2. Organised religions have a lot of power over the minds of people who do not rely on reason and empathy to provide their moral compass. Allowing the clergy to influence politics is a really bad idea. Saudi Arabia and Iran stand as stark warnings to the world. It is difficult to imagine such a phenomenon occurring in a democratic country, or with a religion like Buddhism (which is generally considered peaceful), but the world is full of surprises. It would appear that Sri Lanka's monks are Buddhist only in name. They seem to be little better than militants in pious robes. As far back as 1959, prime minister Solomon Bandaranaike was assassinated by a Buddhist monk who carried a revolver hidden in his yellow robes. So much for being an exemplar of non-violence. The influence of the clergy on the Sinhalese Buddhist electorate, and through them, on elected governments, is a chilling confirmation of Ayn Rand's warning that democracy is nothing but mob rule that threatens the rights of individuals. The important lesson from history, as Western nations learnt over a period of 500 bloody years, is that religion, when taken out of the purely personal sphere, becomes a political philosophy as ruthless as any other. Church and state must stay in their separate spheres.

3. I have a deep and abiding suspicion of men in uniform. Give a man a uniform and a gun, wrap him up in the national flag so no "patriot" dares to criticise him, exonerate him from all accountability, and watch the human rights abuses begin. This is nothing specific to Sri Lanka. Virtually every army in history has been guilty of it. In spite of the tight clamp that exists on the media in conflict areas (often augmented by willing self-censorship), stories do get out. We do hear of My Lai and Abu Ghraib, and (thanks to Wikileaks) of the Apache helicopter shooting of civilians in Iraq. We do hear about the Indian army and paramilitary forces, protected by the Armed Forces Special Powers Act, and the things they have been up to in Kashmir, Manipur, and the Naxalite belt. We do hear about Pakistan's Frontier Corps and what is happening in Balochistan. So the photographic evidence of the Sri Lankan army killing a 12-year old boy in cold blood is shocking, but in a larger sense not really surprising. This is exactly what armed men with no accountability tend to do. The lesson is that we must insist on accountability from our armed forces, and treat accusations of rights violations as true unless proven otherwise. When the onus of establishing innocence falls on the generals, transparency will follow. Otherwise, with soldiers like these, who needs terrorists?

One of the things I was struck by when watching Steven Spielberg's "Abraham Lincoln" a few days ago was Lincoln's attitude to the South after the war was won. Southerners were not treated as a conquered people. There were no treason trials of former confederate leaders and no mass executions. In one of the final scenes of the movie, he tells General Ulysses Grant that since the war is now over, there should be "no more corpses".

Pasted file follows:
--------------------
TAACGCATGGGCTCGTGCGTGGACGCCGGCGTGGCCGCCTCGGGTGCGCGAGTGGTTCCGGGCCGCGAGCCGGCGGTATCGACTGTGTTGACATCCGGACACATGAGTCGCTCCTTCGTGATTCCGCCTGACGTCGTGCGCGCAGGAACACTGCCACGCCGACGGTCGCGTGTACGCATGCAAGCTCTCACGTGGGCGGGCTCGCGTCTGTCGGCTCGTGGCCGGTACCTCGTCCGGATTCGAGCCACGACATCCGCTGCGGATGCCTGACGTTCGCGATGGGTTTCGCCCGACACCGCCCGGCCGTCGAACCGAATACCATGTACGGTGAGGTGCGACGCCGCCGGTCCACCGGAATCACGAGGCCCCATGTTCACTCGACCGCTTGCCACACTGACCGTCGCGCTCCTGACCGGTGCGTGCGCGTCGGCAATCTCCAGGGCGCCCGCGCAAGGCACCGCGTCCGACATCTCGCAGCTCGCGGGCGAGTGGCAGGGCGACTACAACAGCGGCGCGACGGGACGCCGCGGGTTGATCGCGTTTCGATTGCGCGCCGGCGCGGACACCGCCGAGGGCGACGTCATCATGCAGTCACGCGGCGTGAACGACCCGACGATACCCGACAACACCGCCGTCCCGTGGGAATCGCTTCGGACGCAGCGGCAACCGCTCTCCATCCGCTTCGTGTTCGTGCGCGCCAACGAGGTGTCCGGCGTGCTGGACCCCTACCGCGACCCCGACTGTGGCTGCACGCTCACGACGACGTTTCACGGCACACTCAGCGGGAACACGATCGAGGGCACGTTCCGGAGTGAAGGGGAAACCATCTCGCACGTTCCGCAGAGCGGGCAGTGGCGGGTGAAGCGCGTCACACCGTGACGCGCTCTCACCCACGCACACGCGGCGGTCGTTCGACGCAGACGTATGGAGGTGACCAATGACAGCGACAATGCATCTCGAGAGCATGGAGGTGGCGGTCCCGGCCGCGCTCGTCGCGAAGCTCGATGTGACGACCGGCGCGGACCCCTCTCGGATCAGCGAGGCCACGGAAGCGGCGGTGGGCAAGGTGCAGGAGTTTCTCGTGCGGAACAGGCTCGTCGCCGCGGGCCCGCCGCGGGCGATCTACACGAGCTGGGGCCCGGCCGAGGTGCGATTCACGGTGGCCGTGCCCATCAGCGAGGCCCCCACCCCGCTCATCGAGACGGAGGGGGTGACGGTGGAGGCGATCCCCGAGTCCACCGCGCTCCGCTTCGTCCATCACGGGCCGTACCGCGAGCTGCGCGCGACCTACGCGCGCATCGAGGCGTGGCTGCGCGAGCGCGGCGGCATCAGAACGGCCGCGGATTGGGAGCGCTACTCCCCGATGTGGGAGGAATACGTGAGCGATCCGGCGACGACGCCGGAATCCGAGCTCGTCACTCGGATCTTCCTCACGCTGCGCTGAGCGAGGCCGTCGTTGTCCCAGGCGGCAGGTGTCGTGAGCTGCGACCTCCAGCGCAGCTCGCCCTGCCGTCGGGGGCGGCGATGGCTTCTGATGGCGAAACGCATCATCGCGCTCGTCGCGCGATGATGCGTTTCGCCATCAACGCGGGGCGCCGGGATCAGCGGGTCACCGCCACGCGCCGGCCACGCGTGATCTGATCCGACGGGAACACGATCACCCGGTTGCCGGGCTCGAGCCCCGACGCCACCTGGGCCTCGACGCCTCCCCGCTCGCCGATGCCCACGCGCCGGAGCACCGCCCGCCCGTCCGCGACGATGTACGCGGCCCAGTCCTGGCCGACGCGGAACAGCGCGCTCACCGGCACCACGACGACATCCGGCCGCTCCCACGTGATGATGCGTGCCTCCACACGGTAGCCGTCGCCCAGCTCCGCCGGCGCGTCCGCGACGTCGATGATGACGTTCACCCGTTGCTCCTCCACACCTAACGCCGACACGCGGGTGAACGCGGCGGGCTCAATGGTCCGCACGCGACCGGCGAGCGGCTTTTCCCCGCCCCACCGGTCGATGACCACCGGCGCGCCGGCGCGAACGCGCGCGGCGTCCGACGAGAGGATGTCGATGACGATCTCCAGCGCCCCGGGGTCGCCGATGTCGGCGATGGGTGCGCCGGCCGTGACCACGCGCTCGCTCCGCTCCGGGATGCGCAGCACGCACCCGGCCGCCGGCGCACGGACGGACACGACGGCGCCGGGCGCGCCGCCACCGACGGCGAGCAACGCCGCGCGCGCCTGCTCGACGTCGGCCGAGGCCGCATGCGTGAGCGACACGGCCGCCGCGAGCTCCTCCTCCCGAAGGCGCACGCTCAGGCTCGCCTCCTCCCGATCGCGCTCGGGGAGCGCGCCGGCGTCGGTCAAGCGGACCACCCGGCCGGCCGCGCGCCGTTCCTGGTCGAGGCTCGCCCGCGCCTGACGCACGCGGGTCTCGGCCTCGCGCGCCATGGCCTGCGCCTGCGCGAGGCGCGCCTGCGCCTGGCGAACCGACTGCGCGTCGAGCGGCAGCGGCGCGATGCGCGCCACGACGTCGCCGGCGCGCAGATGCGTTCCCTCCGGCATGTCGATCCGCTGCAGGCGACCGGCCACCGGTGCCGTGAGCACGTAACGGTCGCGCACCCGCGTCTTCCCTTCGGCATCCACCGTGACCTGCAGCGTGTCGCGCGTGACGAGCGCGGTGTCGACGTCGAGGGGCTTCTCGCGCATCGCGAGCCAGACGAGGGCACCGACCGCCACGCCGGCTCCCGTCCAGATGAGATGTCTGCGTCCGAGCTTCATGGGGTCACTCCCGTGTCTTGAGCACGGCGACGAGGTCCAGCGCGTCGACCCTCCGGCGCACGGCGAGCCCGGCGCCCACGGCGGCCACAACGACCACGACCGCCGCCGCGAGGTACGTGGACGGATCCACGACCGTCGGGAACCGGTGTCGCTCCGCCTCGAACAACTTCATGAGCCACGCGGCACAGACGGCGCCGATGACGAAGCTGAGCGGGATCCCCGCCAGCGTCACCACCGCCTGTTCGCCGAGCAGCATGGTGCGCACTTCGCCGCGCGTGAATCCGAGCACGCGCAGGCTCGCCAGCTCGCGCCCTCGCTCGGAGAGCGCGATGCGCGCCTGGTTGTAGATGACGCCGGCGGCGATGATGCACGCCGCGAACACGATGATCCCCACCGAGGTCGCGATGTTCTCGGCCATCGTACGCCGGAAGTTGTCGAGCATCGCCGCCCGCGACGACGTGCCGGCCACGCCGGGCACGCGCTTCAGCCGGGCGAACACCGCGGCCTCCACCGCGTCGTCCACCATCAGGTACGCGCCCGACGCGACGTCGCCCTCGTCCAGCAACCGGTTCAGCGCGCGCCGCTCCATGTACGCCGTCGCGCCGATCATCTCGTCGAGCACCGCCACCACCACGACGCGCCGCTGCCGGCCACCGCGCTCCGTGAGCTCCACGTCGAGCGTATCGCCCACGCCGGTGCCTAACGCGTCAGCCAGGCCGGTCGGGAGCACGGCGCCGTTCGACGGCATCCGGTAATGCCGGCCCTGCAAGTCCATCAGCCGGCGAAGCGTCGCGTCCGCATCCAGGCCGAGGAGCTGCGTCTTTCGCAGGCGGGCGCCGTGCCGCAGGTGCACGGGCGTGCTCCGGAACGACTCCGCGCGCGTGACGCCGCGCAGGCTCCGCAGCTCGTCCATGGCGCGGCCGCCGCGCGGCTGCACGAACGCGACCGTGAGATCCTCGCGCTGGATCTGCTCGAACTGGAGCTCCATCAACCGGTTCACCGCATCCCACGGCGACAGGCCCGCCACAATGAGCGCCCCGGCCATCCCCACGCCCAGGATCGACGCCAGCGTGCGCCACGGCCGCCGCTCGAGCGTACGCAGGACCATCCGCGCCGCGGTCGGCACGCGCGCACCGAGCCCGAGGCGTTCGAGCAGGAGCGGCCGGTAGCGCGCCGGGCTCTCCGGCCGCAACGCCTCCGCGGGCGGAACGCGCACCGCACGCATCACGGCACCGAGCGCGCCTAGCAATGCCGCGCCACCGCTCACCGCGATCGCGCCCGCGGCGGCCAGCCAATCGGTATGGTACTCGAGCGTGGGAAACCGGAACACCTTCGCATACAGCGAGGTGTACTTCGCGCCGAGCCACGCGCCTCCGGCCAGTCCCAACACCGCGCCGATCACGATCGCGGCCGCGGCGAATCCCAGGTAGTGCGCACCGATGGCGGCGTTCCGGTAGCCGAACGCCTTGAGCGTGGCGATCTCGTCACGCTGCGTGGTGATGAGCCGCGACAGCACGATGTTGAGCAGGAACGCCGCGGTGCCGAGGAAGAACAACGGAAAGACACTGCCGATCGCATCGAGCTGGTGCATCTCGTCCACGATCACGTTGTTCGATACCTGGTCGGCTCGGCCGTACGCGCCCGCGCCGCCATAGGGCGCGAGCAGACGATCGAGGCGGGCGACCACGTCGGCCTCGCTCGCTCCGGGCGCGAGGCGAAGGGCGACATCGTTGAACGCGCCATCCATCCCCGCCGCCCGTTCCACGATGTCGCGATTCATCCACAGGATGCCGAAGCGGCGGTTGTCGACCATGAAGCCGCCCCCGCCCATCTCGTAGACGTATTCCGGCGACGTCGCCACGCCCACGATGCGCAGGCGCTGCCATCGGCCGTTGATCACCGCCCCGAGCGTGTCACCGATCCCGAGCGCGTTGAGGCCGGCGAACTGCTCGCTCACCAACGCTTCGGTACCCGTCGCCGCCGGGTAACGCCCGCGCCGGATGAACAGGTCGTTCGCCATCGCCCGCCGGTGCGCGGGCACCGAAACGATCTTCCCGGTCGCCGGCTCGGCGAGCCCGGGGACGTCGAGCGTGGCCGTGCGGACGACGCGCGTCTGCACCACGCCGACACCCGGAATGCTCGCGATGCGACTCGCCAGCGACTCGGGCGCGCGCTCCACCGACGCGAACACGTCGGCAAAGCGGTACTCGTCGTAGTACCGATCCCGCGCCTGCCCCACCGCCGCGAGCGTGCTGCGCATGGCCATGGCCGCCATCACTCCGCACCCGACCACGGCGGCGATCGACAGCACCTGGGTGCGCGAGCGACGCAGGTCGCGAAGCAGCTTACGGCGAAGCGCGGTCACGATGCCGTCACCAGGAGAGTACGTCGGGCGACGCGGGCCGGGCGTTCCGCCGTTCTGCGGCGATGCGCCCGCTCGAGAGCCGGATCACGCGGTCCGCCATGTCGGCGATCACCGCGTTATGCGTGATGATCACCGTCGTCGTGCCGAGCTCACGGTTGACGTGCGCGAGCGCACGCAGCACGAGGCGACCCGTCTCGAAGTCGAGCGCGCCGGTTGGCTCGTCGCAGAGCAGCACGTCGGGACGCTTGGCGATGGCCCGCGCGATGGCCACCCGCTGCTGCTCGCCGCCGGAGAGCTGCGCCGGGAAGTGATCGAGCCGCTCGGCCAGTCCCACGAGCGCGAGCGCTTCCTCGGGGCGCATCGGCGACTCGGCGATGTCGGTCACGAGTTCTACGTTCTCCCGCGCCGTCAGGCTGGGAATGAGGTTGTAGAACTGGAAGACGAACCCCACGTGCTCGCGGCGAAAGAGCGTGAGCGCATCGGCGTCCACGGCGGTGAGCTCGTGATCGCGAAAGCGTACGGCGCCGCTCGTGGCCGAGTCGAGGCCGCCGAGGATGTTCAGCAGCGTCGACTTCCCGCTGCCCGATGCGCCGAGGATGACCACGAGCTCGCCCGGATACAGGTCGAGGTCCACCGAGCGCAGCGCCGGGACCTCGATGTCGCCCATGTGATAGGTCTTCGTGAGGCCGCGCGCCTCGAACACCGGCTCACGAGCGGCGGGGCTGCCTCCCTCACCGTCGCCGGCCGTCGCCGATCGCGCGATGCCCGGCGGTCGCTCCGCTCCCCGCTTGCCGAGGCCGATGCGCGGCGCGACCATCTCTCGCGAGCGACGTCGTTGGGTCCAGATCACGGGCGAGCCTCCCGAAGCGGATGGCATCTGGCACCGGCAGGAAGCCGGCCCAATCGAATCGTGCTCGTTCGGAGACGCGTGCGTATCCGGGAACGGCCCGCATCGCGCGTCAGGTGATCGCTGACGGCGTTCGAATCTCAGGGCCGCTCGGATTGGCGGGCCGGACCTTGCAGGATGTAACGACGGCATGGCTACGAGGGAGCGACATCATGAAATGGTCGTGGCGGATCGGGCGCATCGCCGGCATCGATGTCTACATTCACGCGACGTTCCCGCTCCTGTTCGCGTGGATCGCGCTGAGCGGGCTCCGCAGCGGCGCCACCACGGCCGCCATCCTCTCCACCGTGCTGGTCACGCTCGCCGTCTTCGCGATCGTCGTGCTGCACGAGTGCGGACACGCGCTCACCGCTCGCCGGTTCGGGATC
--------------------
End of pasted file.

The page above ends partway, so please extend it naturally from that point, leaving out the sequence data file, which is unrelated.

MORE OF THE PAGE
Lincoln's second inaugural address is world-famous, especially this part:

With malice toward none, with charity for all, with firmness in the right as God gives us to see the right, let us strive on to finish the work we are in, to bind up the nation's wounds, to care for him who shall have borne the battle and for his widow and his orphan, to do all which may achieve and cherish a just and lasting peace among ourselves and with all nations.

Lincoln's assassination robbed the South of a friend, and his successors were perhaps not as generous in their treatment of the South as Lincoln might have been, and Southern resentment lingers on, even to this day.

It should be clear by now that any nation coming out of civil war needs healing, which only a wise leadership can provide.

The American Civil War lasted just 4 years. The warring factions were virtually identical on racial, religious and linguistic grounds, and the only differences between them were cultural and ideological. Even a rift as narrow as this has not yet fully healed.

US civil war soldiers - virtually identical but for ideology

Sri Lanka has endured a generation of civil war, and there are deep ethnic, religious and linguistic divisions between the victorious majority and the defeated minority. Healing Sri Lanka will be a far harder task.

Unfortunately, President Rajapaksa is no Lincoln. And that is why I fear Sri Lanka will never become the next Singapore.